Junior Guide to Narrowing College Lists

Posted by Lindie Johnson on Feb 12, 2014 7:49:00 AM

The process of applying for college starts before the senior year of high school. When you think about it, even little kids talking about what they want to do when they grow up is the very beginning of the process. But, the serious planning needs to start in a student's junior year, if not sooner. Students and parents need to consider the type of school, cost and location when considering where to apply.

Make a List

If you're trying to figure out which colleges to apply to, or are a parent trying to start a conversation about college with your high school student, here is a starting list of factors to consider.

  1. Where? While some students can't wait to get as far from home asphoto
    possible others can't imagine ever leaving. Some students want to live in a big city while others think they'll be happiest in a small college town. Have your child think about the things that are important and make a list.
  2. Major? Some kids have known what they want to do since before they can remember. If they've always wanted to be an artist an art school might be perfect, if they're more inclined to engineering then a campus specializing in that might be the best fit. However, many high school students change their dream career on an almost weekly basis. While this isn't ideal, it is common. If your child fits into this category a less specialized school or even a community college is a great way for them to continue their education while still keeping their options for the future open.
  3. Cost? Finances are crucial to consider when applying for college. Private schools tend to be more expensive than public, but if a student really excels in an area they may qualify for a scholarship. Also, private schools sometimes are able to offer students more financial aid than their public counterparts. Pay attention to "net price" rather than "sticker price" when comparing college options. Also, be careful of the pitfalls of student loans. While they're great for helping some people achieve their dreams, not all student loans are equal, and you and your child want to be careful not to borrow outside of your means (current or potential). If you can find a school your child will be happy at and not have to borrow, you are in good shape.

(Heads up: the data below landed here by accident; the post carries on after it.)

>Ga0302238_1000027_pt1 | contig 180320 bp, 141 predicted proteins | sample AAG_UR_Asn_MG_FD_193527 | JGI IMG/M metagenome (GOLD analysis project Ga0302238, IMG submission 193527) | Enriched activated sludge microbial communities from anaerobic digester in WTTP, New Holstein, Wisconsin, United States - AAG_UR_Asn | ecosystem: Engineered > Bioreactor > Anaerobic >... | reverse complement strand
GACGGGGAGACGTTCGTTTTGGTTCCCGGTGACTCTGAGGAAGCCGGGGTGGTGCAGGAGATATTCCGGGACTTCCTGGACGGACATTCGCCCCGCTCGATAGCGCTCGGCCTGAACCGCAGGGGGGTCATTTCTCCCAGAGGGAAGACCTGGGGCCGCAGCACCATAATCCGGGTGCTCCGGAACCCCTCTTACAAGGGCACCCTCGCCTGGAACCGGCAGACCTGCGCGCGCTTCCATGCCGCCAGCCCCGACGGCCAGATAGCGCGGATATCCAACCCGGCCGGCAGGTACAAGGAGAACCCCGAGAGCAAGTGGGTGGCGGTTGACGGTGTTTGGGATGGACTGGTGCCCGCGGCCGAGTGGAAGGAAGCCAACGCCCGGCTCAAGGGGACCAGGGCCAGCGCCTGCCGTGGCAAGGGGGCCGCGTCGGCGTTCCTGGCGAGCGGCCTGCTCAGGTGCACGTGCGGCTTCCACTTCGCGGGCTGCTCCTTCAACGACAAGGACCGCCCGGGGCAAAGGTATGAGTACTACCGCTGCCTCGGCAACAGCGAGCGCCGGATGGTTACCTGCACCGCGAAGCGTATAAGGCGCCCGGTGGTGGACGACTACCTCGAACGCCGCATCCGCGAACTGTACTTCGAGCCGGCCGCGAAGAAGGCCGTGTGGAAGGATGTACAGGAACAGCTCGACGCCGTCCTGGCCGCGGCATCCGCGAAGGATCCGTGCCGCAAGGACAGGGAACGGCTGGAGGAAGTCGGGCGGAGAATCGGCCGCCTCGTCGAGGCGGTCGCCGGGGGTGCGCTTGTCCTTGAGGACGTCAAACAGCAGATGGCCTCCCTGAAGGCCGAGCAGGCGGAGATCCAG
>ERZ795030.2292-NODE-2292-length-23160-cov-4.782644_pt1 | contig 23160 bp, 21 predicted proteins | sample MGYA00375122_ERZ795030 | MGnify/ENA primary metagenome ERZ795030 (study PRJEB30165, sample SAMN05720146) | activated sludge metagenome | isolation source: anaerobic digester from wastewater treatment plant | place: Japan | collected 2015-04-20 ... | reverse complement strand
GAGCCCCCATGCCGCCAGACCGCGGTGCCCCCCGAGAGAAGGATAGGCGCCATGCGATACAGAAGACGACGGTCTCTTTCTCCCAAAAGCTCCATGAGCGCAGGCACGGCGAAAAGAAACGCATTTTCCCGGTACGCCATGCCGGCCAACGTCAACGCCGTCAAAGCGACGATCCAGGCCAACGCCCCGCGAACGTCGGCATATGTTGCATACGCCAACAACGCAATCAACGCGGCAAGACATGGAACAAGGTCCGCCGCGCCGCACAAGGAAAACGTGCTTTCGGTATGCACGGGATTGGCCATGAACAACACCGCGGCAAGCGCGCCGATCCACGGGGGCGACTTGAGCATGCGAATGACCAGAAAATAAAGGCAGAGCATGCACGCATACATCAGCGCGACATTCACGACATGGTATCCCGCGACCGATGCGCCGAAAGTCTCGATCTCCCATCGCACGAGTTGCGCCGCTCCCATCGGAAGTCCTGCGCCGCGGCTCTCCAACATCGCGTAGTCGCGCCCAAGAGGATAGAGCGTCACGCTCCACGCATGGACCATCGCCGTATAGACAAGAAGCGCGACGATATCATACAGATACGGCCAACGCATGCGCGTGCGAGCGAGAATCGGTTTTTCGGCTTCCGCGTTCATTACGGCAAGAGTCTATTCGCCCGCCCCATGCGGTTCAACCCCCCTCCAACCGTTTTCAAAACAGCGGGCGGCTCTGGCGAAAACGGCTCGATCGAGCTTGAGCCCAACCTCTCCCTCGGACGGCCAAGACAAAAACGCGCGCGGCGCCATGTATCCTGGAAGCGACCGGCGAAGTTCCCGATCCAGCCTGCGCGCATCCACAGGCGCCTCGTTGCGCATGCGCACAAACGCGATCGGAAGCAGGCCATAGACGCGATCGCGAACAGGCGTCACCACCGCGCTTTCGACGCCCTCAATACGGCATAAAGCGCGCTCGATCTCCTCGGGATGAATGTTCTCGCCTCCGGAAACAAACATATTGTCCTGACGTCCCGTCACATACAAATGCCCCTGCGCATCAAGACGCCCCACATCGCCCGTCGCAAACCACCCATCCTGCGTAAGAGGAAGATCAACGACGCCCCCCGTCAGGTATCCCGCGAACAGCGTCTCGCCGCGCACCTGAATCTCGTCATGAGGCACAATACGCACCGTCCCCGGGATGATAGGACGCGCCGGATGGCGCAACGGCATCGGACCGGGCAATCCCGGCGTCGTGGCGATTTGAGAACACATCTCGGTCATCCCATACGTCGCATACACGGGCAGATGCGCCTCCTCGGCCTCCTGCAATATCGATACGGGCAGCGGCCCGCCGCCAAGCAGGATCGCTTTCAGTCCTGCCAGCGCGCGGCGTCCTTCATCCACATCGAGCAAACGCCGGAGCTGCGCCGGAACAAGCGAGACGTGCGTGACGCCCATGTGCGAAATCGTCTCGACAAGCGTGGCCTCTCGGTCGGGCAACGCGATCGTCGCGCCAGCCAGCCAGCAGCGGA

4. Miscellaneous Concerns? When applying for college these can be almost anything. Do you want a religious school? Is it ok for your child to leave town but would you still like them to be less than a 3 hour drive? Are there specific programs your child would like to be in or professors he or she would like to study with? Available fraternities or sororities? Local activities? Have an open discussions with your child about these concern. 


After the lists are made it's then time for students and parents to have a serious talk about what's most important and what's less so. If your child changes his/her mind about his/her career every month then a specialized school probably isn't the best choice. Give your child two years and see where he or she is. Transferring is always an option but keep in mind this can extend the amount of time it takes to graduate which can cost you more in the long run. If your student has his or her heart set on private school but it's not in your budget, maybe having them spend the first two years at community college before transferring and graduating from the dream school could be the best choice. Just be sure to understand what credits are transferrable between the two schools before making a final decision.   

See For Yourself

If possible, schedule visits to the campuses your child is considering applying to. Get a feel for the school, encourage your son or daughter to talk to some students about what it's "really like" to be a student there. Get as much information as you can about the schools your child is considering and how they'll meet your child's needs as a student and young adult.

Applying for college is a critical step towards adulthood, but with proper planning it doesn't have to be a confusing one. Start these lists in your junior year or sooner and you'll be well prepared when it's your turn to apply.

Topics: College Planning